Title:
OPTICAL POWER MONITOR BASED ON THERMO-CHROMIC MATERIAL
Kind Code:
A1


Abstract:
This invention relates to an optical power monitor based on thermo-chromic material. The incident light produces a temperature change in the thermo-chromic material, causing a change in its color which is utilized to monitor the power level of the incident light.



Inventors:
Wang, Sean Xiaolu (WILMINGTON, DE, US)
Pryor, Brian (Newark, DE, US)
Application Number:
12/337074
Publication Date:
06/18/2009
Filing Date:
12/17/2008
Assignee:
BWT PROPERTY, INC. (Newark, DE, US)
Primary Class:
International Classes:
G01J5/02
View Patent Images:



Primary Examiner:
EVANS, FANNIE L
Attorney, Agent or Firm:
FRANK F. TIAN (Seattle, WA, US)
Claims:
What is claimed is:

1. A method for monitoring the power level and intensity distribution of a light beam, the method comprising the steps of: providing a temperature-sensitive thermo-chromic material, wherein the thermo-chromic material can change color according to a change in temperature; causing the light beam to induce a temperature change and a corresponding color change in the thermo-chromic material, wherein the temperature change and the corresponding color change are related to the power level and intensity distribution of the light beam; and determining the power level and intensity distribution of the light beam through the color change of the thermo-chromic material.

2. The method of claim 1, wherein the thermo-chromic material is capable of displaying a plurality of colors with each color associated with a specific temperature.

3. The method of claim 1, wherein the intensity distribution of the light beam is determined from a spatial distribution of the color change of the thermo-chromic material.

4. The method of claim 1, wherein the temperature change is induced by directly illuminating the thermo-chromic material with the light beam.

5. The method of claim 1, further comprising a step of laminating the thermo-chromic material with a light absorbing material.

6. The method of claim 5, wherein the temperature change is induced by illuminating the light-absorbing material with the light beam and causing the temperature change of the light-absorbing material to be transmitted to the thermo-chromic material.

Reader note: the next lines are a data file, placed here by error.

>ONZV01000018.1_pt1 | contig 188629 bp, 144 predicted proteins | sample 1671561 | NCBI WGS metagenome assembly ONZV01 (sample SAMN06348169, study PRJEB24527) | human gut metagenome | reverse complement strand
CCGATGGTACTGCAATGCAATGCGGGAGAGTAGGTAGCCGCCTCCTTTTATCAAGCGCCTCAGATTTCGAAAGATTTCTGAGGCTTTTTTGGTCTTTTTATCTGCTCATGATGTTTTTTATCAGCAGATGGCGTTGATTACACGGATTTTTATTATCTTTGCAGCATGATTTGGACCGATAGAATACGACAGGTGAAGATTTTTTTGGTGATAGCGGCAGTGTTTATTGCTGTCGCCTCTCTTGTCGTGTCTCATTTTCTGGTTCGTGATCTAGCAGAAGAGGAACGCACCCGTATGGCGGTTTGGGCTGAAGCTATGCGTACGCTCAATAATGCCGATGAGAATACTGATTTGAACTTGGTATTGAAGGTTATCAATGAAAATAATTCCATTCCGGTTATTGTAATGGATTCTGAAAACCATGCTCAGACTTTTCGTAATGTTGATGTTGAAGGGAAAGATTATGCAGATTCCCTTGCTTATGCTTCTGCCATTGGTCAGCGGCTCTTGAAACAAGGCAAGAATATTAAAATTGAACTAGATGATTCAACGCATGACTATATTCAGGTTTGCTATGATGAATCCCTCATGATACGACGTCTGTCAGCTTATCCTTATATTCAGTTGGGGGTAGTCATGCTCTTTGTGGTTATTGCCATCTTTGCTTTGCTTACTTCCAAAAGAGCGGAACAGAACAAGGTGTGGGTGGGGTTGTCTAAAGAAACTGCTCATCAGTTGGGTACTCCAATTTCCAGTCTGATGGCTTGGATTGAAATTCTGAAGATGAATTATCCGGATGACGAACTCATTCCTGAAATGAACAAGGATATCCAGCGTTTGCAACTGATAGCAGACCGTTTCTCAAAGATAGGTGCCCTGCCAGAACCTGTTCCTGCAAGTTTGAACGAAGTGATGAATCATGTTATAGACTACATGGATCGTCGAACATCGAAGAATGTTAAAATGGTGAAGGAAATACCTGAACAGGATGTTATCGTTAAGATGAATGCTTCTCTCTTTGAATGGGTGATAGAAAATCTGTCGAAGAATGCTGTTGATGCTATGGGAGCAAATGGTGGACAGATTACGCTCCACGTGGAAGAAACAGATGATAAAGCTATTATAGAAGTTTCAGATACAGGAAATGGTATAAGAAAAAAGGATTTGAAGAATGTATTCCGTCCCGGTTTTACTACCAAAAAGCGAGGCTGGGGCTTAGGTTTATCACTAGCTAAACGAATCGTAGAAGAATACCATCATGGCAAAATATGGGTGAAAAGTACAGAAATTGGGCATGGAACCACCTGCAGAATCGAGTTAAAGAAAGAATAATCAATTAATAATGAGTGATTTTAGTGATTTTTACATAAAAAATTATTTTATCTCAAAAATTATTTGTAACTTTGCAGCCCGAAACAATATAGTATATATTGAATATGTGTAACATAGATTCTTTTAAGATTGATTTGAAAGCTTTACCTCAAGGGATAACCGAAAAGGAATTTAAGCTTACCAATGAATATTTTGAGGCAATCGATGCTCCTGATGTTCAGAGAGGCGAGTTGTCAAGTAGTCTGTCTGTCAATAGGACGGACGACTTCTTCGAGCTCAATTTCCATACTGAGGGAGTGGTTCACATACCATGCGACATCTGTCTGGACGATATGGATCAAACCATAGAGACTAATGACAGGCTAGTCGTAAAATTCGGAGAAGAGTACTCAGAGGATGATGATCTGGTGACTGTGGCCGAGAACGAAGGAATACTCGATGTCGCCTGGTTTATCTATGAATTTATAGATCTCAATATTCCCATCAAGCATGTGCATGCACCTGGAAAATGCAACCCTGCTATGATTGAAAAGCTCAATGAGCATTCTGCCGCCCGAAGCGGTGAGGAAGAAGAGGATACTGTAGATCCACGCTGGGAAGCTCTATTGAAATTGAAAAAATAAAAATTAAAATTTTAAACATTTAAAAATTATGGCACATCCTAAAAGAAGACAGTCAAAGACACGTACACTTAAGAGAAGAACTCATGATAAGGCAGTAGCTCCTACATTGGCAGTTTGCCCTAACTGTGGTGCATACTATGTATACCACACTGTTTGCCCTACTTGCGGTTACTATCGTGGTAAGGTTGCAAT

7. The method of claim 1, further comprising a step of laminating the thermo-chromic material with a phase change material.

8. The method of claim 7, wherein the temperature change causes the phase change material to change phase.

9. The method of claim 1, wherein the thermo-chromic material is selected from a liquid-crystal material, a dye material, and/or a metallic salt material.

10. A system for monitoring the power level and intensity distribution of a light beam, the system comprising: a temperature-sensitive thermo-chromic material, wherein the thermo-chromic material can change color according to a change in temperature; means for causing the light beam to induce a temperature change and a corresponding color change in the thermo-chromic material, wherein the temperature change and the corresponding color change are related to the power level and intensity distribution of the light beam; and means for determining the power level and intensity distribution of the light beam through the color change of the thermo-chromic material.

11. The system of claim 10, wherein the thermo-chromic material is capable of displaying a plurality of colors with each color associated with a specific temperature.

12. The system of claim 10, wherein the intensity distribution of the light beam is determined from a spatial distribution of the color change of the thermo-chromic material.

13. The system of claim 10, wherein the temperature change is induced by directly illuminating the thermo-chromic material with the light beam.

14. The system of claim 10, further comprising means for laminating the thermo-chromic material with a light absorbing material.

15. The system of claim 14, wherein the temperature change is induced by illuminating the light-absorbing material with the light beam and causing the temperature change of the light-absorbing material to be transmitted to the thermo-chromic material.

16. The system of claim 10, further comprising means for laminating the thermo-chromic material with a phase change material.

17. The system of claim 16, wherein the temperature change causes the phase change material to change phase.

18. The system of claim 10, wherein the thermo-chromic material is selected from a liquid-crystal material, a dye material, and/or a metallic salt material.

Description:

REFERENCE TO RELATED APPLICATION